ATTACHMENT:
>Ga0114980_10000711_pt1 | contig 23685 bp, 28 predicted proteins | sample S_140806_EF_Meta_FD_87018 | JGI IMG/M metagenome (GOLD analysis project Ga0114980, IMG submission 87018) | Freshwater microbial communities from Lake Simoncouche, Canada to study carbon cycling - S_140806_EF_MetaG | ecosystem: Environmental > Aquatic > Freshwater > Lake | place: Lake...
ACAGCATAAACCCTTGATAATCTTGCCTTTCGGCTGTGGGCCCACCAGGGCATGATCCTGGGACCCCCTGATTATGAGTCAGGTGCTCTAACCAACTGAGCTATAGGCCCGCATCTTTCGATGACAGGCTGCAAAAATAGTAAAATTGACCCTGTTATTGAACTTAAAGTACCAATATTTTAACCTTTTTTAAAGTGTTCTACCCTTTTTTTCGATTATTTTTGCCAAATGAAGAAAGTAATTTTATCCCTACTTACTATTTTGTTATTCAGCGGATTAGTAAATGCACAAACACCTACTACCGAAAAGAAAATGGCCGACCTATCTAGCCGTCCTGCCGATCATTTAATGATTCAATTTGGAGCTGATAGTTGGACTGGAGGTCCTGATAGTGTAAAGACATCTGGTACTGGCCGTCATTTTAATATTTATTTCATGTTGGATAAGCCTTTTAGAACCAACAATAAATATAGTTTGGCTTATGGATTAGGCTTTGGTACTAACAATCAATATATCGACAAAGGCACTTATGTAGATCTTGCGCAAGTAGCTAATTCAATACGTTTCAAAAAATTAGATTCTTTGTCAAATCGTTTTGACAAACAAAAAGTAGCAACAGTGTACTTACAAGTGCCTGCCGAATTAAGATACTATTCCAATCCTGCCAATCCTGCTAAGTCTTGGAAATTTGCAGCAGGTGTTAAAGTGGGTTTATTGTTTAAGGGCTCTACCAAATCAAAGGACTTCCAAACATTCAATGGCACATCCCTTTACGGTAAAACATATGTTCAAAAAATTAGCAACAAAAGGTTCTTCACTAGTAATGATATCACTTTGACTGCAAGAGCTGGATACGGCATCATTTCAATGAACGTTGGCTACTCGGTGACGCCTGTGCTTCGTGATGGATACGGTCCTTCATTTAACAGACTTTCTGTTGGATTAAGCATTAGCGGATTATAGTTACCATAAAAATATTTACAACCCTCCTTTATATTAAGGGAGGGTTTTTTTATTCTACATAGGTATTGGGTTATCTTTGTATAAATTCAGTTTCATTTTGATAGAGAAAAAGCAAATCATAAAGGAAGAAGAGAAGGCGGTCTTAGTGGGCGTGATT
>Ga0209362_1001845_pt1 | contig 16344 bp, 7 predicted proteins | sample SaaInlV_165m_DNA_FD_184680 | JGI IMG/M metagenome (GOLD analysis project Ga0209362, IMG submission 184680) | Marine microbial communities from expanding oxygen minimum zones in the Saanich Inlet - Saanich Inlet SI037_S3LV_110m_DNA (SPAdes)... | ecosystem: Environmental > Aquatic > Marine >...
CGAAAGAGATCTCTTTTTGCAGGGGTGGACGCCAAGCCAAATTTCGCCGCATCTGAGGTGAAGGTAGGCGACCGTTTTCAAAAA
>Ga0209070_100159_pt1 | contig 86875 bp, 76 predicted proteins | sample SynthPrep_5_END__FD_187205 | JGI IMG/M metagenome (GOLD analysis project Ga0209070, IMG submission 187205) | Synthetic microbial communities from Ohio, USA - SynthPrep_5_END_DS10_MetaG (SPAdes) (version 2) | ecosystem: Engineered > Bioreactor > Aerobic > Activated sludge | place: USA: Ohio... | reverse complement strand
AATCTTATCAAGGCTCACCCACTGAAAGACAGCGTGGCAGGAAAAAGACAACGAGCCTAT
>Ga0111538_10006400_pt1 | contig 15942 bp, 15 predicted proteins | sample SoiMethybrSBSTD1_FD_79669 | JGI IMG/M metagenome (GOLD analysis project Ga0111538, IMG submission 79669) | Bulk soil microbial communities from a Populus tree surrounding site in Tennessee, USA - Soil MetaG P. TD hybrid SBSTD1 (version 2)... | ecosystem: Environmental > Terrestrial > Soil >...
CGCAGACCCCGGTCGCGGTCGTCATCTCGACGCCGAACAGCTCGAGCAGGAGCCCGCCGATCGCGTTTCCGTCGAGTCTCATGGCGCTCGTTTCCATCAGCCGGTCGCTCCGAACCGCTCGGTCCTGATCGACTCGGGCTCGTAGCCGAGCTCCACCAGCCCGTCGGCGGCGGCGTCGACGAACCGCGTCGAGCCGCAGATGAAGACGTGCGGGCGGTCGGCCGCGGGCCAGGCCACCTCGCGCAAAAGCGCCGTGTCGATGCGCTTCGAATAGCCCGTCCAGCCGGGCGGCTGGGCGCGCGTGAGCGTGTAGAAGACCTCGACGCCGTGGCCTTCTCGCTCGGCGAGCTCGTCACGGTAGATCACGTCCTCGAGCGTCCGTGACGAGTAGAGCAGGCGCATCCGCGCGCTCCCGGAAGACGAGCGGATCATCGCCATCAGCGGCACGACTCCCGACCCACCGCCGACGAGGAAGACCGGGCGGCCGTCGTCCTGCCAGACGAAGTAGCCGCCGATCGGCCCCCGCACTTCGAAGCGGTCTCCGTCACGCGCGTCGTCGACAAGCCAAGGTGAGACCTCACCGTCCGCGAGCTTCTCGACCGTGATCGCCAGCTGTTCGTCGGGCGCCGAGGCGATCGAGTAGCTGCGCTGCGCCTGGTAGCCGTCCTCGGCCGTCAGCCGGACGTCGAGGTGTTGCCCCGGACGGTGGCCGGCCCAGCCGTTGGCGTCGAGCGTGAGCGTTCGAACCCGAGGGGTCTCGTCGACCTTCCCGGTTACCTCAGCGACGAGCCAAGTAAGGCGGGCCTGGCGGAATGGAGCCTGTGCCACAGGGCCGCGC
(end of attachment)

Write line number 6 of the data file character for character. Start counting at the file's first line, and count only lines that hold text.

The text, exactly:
AATCTTATCAAGGCTCACCCACTGAAAGACAGCGTGGCAGGAAAAAGACAACGAGCCTAT